So, we have competence and confidence, and the third value is connection. Children in a Montessori environment learn how to get along with other children and adults, even if they don’t like the other children. This is not the hippie “let’s all hold hands and everybody love one another.” The principle here is that you have to have a baseline respect for the others around you so that you can work with them. This is where the mixed-age environment is an aid, because the younger children can see the older children acting with more maturity and restraint. And the older children develop the ability to figure out, “How do I act with this crazy, little kid? I can’t just go over and slap him. How do I deal with him?” It leads to a lot of healthy connections among the children and to the development of great conflict-resolution skills along the way.

So this is real independence: children with competence, confidence, and connection. Such boys and girls know when to ask for help and are willing to ask for it. In a classroom where you feel respected and comfortable—where there’s not the phony competition of “I need to be better than him” or the anxious concern of “He’s better than me”—you get children asking for help when they need it, honestly and objectively.

Biddle: You’ve mentioned respect and courtesy between the students, but I know Montessori also writes about the importance of the teacher respecting the children’s work and not interrupting them. Can you speak a bit about that?

McCarthy: Yes. This comes back to how a Montessori teacher respects a child’s time and space. In a Montessori classroom, when a child is focused, working, and fully engaged, even an adult will not interrupt the child—or even stop to comment, “Oh, Johnny, what an amazing job you’re doing!” The child’s work time is sacred, and that is huge. Among other values, once a child is done with an activity and puts it away, man, he feels confident and good. He’s not in the mood to go mess with another child or disturb someone else’s work either. He enjoys a sense of calm, because he was able to have his time.

Biddle: What is the difference between Montessori education and typical education in America today. In particular, how does each affect children in terms of independence and values?

McCarthy: The main difference is that public schools and many private schools tend to breed dependency, whereas Montessori fosters independence. Think about the core, traditional American education. You sit down, whether at a group desk or individual desk, and the teacher serves up questions. Then you answer them based on what you’ve been taught. The questions are always coming from the adult.

But if you think about young children, they are so full of their own questions. “Why is this? What is that? How does this work?” It’s nonstop. In traditional schooling, the kids are so directed by adults that they don’t have a chance to wonder on their own or think about “What do I like? What don’t I like? How will I spend my time?” They don’t have a chance to direct their own learning or make their own choices about what to do. But they need such skills and experience to truly develop themselves and to function successfully out there in the world.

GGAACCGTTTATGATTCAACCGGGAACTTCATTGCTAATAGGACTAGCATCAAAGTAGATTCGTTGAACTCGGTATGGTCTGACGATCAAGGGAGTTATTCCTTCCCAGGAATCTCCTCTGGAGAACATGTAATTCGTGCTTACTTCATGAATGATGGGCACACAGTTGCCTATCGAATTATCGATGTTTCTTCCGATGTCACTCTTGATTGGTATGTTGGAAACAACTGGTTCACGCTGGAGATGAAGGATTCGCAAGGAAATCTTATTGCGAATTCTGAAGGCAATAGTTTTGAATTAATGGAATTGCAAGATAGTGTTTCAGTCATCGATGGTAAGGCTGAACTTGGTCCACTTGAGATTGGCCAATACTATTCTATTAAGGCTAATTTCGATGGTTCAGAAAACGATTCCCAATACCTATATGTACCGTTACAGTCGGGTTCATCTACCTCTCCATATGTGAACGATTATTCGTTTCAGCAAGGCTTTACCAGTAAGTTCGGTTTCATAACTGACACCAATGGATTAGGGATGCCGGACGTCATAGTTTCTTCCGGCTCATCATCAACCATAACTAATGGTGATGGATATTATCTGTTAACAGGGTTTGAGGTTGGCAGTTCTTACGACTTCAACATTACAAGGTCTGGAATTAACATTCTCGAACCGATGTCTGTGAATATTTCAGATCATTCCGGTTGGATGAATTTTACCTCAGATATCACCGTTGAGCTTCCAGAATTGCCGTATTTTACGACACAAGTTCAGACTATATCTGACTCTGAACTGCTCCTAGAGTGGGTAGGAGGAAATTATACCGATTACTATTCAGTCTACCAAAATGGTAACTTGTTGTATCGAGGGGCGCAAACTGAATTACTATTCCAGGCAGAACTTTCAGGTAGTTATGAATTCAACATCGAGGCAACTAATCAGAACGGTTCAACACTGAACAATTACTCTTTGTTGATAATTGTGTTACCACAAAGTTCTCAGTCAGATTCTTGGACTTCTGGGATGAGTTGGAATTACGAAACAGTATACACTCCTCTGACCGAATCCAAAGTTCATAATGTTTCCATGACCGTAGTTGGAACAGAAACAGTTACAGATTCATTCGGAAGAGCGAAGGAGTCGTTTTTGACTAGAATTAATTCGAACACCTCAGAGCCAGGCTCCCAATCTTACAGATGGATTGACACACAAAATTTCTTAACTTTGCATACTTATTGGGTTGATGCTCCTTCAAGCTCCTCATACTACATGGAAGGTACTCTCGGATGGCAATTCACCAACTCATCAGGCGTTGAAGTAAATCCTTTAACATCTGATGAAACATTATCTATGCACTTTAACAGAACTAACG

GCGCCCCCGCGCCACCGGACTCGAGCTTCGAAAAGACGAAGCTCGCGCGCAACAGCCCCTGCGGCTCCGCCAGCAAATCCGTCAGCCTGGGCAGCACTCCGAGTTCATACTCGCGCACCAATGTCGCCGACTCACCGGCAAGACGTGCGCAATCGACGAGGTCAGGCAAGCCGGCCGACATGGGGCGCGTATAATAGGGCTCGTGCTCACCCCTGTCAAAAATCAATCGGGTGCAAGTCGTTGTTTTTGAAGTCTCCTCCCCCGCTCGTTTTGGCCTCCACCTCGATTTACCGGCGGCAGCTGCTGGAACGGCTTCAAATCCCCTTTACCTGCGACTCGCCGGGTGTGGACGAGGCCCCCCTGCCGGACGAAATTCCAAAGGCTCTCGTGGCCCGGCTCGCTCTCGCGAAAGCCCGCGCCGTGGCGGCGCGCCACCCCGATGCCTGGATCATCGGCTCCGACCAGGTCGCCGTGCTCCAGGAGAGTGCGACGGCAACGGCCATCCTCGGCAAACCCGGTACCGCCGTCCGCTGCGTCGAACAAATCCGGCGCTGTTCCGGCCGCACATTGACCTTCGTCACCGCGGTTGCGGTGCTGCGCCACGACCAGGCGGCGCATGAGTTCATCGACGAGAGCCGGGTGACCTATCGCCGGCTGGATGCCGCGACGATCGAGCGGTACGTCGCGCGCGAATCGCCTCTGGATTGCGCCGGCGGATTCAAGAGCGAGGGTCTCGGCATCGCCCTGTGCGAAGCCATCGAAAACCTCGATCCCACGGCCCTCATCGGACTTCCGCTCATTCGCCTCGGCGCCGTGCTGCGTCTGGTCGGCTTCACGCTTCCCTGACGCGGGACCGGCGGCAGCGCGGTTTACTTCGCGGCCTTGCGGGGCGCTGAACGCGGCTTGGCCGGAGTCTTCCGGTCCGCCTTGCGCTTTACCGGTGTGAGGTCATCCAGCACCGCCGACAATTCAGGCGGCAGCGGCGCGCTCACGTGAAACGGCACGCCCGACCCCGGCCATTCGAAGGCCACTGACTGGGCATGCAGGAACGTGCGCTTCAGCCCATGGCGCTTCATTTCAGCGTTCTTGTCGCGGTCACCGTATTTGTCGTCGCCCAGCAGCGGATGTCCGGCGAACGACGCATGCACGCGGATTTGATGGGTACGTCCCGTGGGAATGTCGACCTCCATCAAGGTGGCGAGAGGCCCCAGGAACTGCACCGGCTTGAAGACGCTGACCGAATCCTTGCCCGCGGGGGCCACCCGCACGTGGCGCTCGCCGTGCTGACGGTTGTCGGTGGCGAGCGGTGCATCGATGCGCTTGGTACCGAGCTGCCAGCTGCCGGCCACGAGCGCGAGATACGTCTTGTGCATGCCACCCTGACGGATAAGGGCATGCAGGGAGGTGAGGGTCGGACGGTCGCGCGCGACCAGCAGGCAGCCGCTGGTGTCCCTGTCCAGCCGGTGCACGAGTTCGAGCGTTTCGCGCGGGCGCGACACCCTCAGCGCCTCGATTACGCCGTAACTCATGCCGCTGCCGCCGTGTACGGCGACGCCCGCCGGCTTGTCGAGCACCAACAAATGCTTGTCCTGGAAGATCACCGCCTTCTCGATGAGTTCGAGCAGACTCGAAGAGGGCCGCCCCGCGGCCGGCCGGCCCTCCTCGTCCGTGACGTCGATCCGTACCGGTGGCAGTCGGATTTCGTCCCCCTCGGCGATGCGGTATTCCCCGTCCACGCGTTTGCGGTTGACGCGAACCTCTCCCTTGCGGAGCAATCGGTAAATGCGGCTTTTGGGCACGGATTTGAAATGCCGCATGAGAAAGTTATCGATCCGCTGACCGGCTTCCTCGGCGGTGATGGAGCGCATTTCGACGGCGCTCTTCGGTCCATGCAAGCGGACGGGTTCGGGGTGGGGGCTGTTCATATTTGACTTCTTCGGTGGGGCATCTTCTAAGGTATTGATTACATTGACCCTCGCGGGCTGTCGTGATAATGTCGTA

This reminds me of an experience I had years ago as a teacher. It’s stayed with me ever since. We were on a trip with middle school students to Washington, D.C., and our tour guide took us to the subway. She gave each of the kids some money, about a dollar and a quarter each, and told them this is where you’re starting, and you need to get to this other spot. The kids were instantly asking, “Well, how do we do that? How do we get there?” And she said, “You’ve got to figure it out. Here’s your money.”

I thought this was a cool experiment, and we all enjoyed it. But I didn’t realize how meaningful this was to those kids. These were kids who really loved learning. Many of them especially loved history, and we were in D.C. visiting some fascinating historical sites, and they were loving the whole experience. They were deep learners, and they loved the trip generally. But after we got home, I was asking them what part of the trip they enjoyed most, and they all talked about “that subway!” (I should mention that this was before I taught Montessori, back when I was teaching in a more traditional environment.) Almost without exception, their favorite part of the whole trip was the subway experience, and I think it was because they had to figure it out on their own. In their relatively traditional schooling, they had so few opportunities for this kind of independent learning, and I think that’s why this subway experience was so meaningful to them. They relished that independent use of their minds to solve a problem and the pride that came with figuring it out on their own. This is at the core of Montessori education—all the way through.

Another example that comes to mind was with a five-year-old girl in a Montessori classroom who was getting a lesson on fractions. The fraction materials are metal insets in a circle, but they are divided up like slices of pizza to represent ⅓, ¼, etcetera. As the teacher was writing out a fraction on paper, she used a ruler to make the straight line to separate the numerator and denominator of the fraction.